Sharing knowledge and good practices is one of the core values of BiZZdesign. We regularly organize and contribute to online and offline seminars, conferences and round table sessions. Recently there was a very successful seminar on Enterprise Risk and Security Architecture for Dutch financial institutions. After presentations on “Security is not an IT problem”, the lacking relations between policies and measures in many organizations, we organized a World Café on various topics. Please share your good and worst practices by reacting to this blog.
Throughout this blog series we talked about using ArchiMate, and approaches for setting up ArchiMate models. We first discussed a top-down, and then a bottom-up approach, and presented examples from our consulting practice for both. Now here is an important fact, that for some may just too obvious, but something we still encounter in every ArchiMate training, or consulting project: ArchiMate is not a tool.
Everybody scopes in their daily life at school or work. Mostly this is done without any second thought. Whom is responsible for getting groceries and making dinner? Considering holidays where do I go, with whom and how many days? All these questions are quite familiar to all of us. However, not only in daily life these types of questions are asked. At work, where we experience a complex web of responsibilities, actors and political games we are constantly busy with questions that need to be answered. The same goes for scoping within the area of Business Process Management. When do I start modelling a process, or how do we scope that kind of complexity? It is very difficult to decide where your process starts and finishes or who (roles or systems) and what (data) is involved in the process.
In our previous article we explained how a commander started to initially prepare his organisation – the “Cold Phase”. He got his troops organized and in basic working order. His military capability - an organized element with a specific mode of operation to a specific end - encompassed several ‘building blocks’: staff, basic training, doctrine, equipment, combat drills and joint exercises. Ready for action? Not yet!
In this blog I would like to demonstrate a way of using performance indicators to improve process performance, as I did in one of my projects. In a previous blog I explained what a performance indicator entails and presented some practical tips for using them. Now I would like to demonstrate the value of using PI’s in practice.
In the previous posting we presented best practices for setting up ArchiMate models using a bottom-up approach. In this posting we will describe three case examples illustrating the added value of solution models. The three cases are:
Process models are a powerful means to describe, analyze and communicate processes. However, process models are often outdated and underused. The reasons for this differ. Sometimes it seems that people are unable to read and understand models, people do not know the models are available or content is unrecognized or outdated. Putting effort into the design and the way you publish your models are key to success in handling these issues. In that way the effect of process models can be optimized! So how can you optimally use your process models? In this blog I present five simple steps that help BPM practitioners to realize this.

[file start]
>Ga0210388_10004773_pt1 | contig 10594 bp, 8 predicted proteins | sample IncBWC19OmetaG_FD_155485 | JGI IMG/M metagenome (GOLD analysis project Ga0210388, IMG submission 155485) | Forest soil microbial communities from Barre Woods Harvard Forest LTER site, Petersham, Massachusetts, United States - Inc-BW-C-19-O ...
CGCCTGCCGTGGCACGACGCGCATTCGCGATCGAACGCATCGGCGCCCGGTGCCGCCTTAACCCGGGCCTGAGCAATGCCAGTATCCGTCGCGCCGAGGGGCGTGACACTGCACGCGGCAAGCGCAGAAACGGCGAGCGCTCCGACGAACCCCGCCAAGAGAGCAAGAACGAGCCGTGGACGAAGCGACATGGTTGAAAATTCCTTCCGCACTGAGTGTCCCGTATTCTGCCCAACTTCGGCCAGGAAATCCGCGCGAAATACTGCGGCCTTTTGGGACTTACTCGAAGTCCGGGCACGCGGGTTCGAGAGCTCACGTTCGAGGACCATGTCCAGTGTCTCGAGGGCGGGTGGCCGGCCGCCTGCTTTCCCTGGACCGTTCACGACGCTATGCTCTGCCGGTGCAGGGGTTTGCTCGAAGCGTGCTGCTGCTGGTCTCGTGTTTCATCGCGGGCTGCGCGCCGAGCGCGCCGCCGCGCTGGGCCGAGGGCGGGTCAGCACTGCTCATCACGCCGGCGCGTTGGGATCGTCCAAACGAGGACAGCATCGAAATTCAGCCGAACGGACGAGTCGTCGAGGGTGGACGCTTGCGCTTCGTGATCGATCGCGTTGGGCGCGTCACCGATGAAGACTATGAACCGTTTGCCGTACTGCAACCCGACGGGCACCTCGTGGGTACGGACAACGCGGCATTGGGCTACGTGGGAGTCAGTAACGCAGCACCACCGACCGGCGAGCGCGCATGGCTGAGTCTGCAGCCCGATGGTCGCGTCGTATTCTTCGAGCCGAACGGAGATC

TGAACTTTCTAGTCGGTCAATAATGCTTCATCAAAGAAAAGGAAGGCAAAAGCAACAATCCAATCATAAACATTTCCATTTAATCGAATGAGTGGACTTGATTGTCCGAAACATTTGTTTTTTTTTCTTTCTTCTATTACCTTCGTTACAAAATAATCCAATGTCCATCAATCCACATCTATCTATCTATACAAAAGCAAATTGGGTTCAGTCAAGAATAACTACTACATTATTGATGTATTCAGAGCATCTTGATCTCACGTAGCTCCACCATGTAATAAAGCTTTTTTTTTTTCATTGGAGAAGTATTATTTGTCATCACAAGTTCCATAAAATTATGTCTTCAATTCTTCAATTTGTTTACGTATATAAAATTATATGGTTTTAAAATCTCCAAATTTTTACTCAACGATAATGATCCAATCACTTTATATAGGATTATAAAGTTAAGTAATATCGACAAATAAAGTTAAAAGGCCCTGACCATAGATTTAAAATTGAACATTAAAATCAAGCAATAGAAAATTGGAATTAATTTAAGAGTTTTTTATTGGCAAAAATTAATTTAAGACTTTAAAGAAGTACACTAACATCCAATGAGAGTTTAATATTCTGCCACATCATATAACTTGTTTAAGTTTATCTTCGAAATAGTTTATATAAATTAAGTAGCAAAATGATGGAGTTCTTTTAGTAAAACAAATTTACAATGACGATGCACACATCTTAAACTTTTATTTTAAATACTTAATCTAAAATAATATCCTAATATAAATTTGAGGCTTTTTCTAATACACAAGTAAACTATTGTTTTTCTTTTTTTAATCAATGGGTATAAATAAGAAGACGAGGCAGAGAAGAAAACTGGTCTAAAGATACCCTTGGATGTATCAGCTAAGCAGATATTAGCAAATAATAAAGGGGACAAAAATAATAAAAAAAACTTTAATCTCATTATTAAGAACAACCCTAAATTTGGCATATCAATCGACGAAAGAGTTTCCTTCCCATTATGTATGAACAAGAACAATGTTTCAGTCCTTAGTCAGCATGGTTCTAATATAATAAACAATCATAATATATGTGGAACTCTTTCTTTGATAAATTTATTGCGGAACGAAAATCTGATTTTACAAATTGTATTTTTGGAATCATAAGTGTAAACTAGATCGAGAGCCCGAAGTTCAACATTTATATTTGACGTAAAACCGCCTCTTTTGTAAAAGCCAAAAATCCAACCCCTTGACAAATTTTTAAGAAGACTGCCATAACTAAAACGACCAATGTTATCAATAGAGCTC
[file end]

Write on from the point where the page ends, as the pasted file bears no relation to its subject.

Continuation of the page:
After having introduced Core Objectives, understanding ‘the grand plan’, the stakeholders, their concerns and their ability to act, we will continue with the parallel between the military approach of Force Generation and our architecture case. The cold phase is all about preparation: staff, mode of operation and supporting tools. Make them work!
Do you recognize the continuous balancing of urgent vs. important matters? I am often confronted with urgent matters that need to be resolved quickly such as an escalation within a project, deadlines and engaging in interactions through meetings, e-mails, phone calls and a dozen other channels. On the other hand, I am also often confronted with important matters that are not urgent such as developing my professional skills and working on relationships. Sounds familiar? I bet it does. It is perfectly normal to prioritize between urgent and important matters and everybody does it. Organizations face many similar challenges of which one is ambidexterity.
In the previous postings we zoomed in on developing “top-down” or “enterprise” models, laced with many practical tips to help practitioners to get started. In this post we tackle the other end of the spectrum, and discuss how to get started with “Bottom-up” or “solution” models. We will zoom in on several aspects, including structuring your models, and linking to your enterprise models.